How the ‘& Juliet’ creative team fine-tuned the Broadway design
The creative team behind Broadway's & Juliet shares how the show transformed from London's West End with amped-up choreography, sound, and lighting design.
This season, several shows premiered on the West End before coming to Broadway, including & Juliet, the jukebox musical featuring hit songs from powerhouse music producer/songwriter Max Martin’s catalog. . & Juliet, featuring a book by David West Read, flips the script on Shakespeare’s tragedy Romeo & Juliet and reimagines the classic tale for a modern audience. In this feminist version, Juliet drops the dagger and chooses to live. The eponymous heroine ventures from fair Verona to Paris with her girlfriends, confidently stepping into a new chapter post-Romeo.
& Juliet opened at the Manchester Opera House in 2019 before transferring to the West End in 2020. Then, it went to Toronto and Broadway in 2022, receiving nine Tony Awards nominations, including for Best Musical. For the show’s transfer to Broadway, the creative team honed in on the narrative storytelling and the audience experience through design elements.
For Gareth Owen, the show’s Tony-nominated sound designer, the transfer across the pond allowed the sound team to fine-tune the design. “& Juliet Broadway is a more polished, refined version of the London production as far as sound is concerned,” said Owen.
The team pushed boundaries in London and tried several techniques for sound design. The team scrapped the failures for the Broadway iteration and further improved the successes. “The result is a much more cohesive overall picture — a sonic landscape that threads through the show from one end to the other with a definite purpose, as opposed to London, where we were often trying to be clever simply for the sake of it,” conceded Owen.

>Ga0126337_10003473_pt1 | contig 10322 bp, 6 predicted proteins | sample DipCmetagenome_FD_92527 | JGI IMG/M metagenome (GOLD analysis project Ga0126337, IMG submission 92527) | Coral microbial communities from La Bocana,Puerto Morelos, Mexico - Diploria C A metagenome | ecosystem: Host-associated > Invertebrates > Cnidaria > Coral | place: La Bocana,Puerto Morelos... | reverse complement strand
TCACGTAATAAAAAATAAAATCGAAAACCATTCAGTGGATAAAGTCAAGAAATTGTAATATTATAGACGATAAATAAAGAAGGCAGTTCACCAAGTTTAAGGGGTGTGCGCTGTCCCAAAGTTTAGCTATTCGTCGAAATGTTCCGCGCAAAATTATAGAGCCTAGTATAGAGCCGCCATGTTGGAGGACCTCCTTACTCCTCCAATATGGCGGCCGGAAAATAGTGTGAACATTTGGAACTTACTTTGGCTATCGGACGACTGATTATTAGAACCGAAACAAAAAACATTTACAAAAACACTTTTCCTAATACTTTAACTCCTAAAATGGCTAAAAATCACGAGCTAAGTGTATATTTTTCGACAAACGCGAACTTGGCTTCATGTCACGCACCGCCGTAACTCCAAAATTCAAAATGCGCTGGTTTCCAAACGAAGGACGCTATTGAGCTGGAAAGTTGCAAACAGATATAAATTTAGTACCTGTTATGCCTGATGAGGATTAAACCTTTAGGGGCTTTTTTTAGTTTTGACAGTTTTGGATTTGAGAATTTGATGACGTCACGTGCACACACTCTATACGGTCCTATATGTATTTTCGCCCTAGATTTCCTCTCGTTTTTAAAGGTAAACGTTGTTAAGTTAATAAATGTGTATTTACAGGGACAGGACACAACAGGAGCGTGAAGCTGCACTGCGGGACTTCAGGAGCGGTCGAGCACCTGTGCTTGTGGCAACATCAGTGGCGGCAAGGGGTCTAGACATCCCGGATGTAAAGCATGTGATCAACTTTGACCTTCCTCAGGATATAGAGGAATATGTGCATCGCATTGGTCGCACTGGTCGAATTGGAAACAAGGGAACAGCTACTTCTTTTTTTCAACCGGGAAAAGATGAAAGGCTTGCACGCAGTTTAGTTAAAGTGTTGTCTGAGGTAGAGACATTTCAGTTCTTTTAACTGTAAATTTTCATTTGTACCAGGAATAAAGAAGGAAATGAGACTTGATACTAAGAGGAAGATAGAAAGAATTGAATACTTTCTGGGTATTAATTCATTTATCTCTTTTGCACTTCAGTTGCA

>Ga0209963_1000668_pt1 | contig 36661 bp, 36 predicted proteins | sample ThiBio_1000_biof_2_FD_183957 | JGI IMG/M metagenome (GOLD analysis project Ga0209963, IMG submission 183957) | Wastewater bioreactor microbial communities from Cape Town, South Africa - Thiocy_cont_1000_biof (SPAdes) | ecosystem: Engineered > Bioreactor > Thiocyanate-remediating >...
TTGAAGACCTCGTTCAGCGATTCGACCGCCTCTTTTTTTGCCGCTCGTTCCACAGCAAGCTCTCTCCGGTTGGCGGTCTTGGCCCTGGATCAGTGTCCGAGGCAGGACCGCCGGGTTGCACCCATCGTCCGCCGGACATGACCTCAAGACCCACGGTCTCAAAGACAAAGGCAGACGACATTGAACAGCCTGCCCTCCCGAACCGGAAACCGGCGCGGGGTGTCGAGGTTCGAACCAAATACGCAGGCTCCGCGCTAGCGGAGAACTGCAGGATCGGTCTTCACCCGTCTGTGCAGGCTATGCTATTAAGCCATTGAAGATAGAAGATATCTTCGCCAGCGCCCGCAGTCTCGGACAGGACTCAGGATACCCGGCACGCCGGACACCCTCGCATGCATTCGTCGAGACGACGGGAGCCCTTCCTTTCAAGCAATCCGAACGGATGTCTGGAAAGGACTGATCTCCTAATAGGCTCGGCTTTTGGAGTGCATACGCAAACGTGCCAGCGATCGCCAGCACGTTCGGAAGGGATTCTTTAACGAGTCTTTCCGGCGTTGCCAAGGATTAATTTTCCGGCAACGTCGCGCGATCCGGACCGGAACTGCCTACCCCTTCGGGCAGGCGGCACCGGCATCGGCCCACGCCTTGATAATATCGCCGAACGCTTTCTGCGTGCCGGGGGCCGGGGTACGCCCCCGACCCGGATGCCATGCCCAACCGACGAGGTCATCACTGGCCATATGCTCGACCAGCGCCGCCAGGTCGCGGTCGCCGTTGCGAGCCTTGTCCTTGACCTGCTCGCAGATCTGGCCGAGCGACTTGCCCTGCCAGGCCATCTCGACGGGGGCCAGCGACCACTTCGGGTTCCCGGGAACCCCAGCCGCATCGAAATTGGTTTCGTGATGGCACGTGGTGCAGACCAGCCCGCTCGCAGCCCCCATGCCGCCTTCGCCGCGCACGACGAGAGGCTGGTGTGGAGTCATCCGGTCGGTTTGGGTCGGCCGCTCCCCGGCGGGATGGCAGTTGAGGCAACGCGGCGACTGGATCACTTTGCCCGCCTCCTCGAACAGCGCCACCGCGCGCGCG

Dominic Fallacaro and Bill Sherman, nominated for Best Orchestrations, tuned up the storytelling for the Broadway transfer. “There were some small musical tweaks and upgrades, from cutting a few bars here to changing a string line there,” said Fallacaro. “Ultimately, it's about serving the narrative the best and thinking about all the creative musical ways you can amp up the storytelling.”
The show features chart-toppers from the past few decades, including “...Baby One More Time,” “Since U Been Gone,” and “I Want It That Way,” which cleverly lend themselves to a new storyline of empowerment, self-acceptance, and love.
Sherman added, “The creative team definitely tightened some narrative screws before Broadway, including song cuts and character refinement. In addition, we continued to find new ways to bring Max Martin's music to life.”
One noticeable change was with the showstopping number “Can’t Stop the Feeling,” which closes the show. The entire creative team worked together to drive the show home. “Along with our choreographer, Jennifer Weber, we workshopped hits and breaks into that number to maximize the explosive choreography and leave the show on an extra high note,” said Fallacaro. (Not just one, but two explosive confetti cannons extend that high note further.)
& Juliet’s lighting designer Howard Hudson also earned a Tony nomination. “Being able to work again on the show, having opened it in the West End, let us add another whole layer of detail,” said Hudson.
“Lighting-wise, when you leave a show, there’s always things with hindsight you think to yourself that you’d wish you’d done, and of course, we were able to make all those changes,” he said. “Broadway definitely feels more immersive as we tried to bring the piece into the auditorium more and really embrace the audience in the world of the show.”
For the entire creative team, the experience of bringing some of the greatest pop songs to the stage, and bringing the audience into the fun, has been gratifying. “Working on this project has brought me to the West End in London, Abbey Road, Manchester, Toronto, and now to Broadway, with some of the most talented creatives and artists, and I've loved it,” effused Fallacaro.
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